Unfair Competition Law reform to protect data relevant to the IoT, big data and artificial intelligence came into effect in July 2019, which is to promote the use of data by providing a safer environment for data trade. Data which meets three requirements (1) limitedly provided, (2) electronically managed (with ID and PW) and (3) substantially accumulated is protected as “Data for limited provision (DLP).” Unfair Competition Law lists certain acquisitions, uses and provisions of DLP as “acts of unfair competition.”
The Design Act was reformed to make the design registration system more user-friendly, and the new rule will be in effect in April 2020 as well. There are five major points. First, the scope of designs subject to protection will be expanded. Graphic images that are not recorded or shown in articles will be eligible for design registration, and interior and exterior designs of buildings will be eligible also. Second, an applicant is allowed to register a design similar to a principal design as “Related Design” for a much longer period. Under the current law, “Related Design” can be filed only before the publication date of the design gazette containing the principal design, but it will become available within 10 years from the filing date of the principal design. Third, the design registration expires 20 years after the registration date, and it will be changed to 25 years after the filing date. Although the starting points are different, since the examination of a design application would barely take five years, the duration will become longer. Fourth, a design application will be able to include multiple designs. Finally, indirect infringement will become easier to establish; under the new rule, if a third party conducts a preparatory or supporting action that has an extremely high probability of inducing infringement of a design right of a right holder, such action is deemed to be an infringement.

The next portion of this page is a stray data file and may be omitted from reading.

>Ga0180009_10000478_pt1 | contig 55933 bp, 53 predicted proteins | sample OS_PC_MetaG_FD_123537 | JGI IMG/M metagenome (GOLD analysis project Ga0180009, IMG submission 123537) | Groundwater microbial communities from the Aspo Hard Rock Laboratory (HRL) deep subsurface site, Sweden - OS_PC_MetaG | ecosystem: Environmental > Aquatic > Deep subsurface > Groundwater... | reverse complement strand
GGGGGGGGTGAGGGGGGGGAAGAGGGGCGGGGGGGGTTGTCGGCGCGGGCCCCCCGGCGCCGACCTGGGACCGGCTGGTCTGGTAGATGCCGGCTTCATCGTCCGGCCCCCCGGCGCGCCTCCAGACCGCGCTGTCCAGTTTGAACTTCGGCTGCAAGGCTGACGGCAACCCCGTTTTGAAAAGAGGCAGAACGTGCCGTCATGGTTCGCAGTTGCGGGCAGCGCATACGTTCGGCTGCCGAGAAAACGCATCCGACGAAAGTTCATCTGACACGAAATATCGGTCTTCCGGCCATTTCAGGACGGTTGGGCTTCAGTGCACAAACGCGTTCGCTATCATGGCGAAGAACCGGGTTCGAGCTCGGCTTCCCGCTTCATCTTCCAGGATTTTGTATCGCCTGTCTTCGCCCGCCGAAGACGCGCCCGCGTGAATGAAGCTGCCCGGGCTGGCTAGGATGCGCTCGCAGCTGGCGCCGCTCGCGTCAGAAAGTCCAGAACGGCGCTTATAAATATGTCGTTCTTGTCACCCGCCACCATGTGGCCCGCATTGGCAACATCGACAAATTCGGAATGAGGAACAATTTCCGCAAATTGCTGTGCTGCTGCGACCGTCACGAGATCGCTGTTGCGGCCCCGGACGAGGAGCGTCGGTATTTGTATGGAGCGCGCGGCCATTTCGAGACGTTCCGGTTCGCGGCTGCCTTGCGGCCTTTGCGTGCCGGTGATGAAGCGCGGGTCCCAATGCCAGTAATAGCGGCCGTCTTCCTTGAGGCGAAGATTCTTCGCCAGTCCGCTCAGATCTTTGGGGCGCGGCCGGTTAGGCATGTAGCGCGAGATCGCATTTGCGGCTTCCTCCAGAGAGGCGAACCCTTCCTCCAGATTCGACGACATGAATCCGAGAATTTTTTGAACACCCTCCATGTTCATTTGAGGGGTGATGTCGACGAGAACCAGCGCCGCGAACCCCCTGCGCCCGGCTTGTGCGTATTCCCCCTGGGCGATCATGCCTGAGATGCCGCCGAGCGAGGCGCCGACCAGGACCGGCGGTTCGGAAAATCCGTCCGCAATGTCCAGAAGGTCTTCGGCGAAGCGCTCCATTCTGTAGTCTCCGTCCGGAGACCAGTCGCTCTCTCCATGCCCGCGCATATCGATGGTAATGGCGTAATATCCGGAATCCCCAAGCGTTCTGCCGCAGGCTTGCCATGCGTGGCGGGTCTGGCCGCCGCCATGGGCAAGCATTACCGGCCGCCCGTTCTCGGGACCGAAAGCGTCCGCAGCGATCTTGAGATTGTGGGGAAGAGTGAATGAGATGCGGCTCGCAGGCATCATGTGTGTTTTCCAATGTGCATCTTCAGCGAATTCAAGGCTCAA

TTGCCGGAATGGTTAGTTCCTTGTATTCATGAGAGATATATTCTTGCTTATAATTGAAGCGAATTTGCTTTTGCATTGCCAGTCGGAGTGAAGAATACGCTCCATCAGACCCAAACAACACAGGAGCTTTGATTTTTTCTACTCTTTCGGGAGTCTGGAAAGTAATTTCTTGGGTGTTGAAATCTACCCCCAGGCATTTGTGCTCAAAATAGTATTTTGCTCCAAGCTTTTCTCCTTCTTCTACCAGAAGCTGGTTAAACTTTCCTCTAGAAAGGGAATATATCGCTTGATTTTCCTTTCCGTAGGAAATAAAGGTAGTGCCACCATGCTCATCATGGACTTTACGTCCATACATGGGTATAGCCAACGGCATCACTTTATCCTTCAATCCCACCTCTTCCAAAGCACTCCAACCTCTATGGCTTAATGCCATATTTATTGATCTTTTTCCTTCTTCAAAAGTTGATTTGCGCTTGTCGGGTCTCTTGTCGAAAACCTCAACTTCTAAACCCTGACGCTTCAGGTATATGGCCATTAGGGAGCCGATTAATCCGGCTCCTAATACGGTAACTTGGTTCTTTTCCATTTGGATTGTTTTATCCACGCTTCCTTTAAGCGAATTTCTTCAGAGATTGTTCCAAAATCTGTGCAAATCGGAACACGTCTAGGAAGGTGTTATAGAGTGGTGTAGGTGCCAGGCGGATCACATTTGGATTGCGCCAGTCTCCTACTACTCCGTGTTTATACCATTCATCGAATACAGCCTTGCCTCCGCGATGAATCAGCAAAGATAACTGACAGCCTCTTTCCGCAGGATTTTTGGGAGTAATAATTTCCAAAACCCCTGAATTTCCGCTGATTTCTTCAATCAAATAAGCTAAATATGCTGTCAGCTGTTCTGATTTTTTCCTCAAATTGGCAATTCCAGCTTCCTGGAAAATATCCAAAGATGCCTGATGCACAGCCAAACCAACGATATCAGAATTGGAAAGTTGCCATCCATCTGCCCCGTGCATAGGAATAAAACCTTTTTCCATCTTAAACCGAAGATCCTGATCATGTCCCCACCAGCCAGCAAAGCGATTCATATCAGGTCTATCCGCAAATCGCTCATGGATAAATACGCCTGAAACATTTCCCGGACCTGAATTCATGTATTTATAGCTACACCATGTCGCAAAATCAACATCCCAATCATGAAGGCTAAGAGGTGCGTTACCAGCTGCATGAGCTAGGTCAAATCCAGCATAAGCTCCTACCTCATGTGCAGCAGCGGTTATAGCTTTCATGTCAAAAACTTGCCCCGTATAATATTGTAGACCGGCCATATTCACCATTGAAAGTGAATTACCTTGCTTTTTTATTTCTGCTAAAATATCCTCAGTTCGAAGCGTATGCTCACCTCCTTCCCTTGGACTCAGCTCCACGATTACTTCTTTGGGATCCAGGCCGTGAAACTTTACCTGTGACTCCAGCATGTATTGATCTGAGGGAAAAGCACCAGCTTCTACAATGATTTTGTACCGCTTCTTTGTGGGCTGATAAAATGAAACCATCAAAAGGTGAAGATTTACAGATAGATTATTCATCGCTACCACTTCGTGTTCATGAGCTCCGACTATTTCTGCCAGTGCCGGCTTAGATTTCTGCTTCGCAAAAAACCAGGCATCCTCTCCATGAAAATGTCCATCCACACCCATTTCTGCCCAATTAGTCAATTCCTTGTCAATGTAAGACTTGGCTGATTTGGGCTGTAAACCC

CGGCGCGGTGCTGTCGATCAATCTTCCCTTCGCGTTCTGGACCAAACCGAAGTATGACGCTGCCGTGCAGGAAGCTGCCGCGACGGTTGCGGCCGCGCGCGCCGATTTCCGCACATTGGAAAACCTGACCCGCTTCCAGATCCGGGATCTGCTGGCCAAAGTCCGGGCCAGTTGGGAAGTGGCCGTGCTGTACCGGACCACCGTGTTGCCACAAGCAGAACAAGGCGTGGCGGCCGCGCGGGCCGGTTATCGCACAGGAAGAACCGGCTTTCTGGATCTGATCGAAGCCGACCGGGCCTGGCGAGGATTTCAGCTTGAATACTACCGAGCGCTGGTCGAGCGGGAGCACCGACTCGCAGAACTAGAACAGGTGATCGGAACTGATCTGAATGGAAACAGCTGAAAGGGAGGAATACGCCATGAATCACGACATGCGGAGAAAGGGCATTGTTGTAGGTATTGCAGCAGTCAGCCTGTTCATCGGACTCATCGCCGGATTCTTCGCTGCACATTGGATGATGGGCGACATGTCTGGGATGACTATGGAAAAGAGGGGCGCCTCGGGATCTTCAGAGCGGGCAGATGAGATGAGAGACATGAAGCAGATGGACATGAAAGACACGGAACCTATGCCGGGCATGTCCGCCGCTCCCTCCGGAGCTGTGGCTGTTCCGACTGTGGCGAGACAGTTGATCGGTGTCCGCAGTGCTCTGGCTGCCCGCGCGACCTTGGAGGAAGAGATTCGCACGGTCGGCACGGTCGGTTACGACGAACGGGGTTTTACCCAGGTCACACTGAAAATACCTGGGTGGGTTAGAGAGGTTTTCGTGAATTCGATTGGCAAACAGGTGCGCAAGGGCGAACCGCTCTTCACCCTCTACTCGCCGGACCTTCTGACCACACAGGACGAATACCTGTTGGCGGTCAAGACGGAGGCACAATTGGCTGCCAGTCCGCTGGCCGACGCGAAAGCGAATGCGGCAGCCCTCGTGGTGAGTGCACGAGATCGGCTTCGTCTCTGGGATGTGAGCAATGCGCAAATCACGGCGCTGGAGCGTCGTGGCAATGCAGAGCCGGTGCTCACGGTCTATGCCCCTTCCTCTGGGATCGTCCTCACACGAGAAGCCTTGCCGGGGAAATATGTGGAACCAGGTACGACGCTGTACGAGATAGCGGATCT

A new IP mediation system is up and running. The intellectual property divisions of Tokyo District Court and Osaka District Court commenced a mediation to be conducted by one judge of the IP divisions and two IP practitioners to provide a flexible, speedy and non-public forum to solve an IP dispute by IP specialists.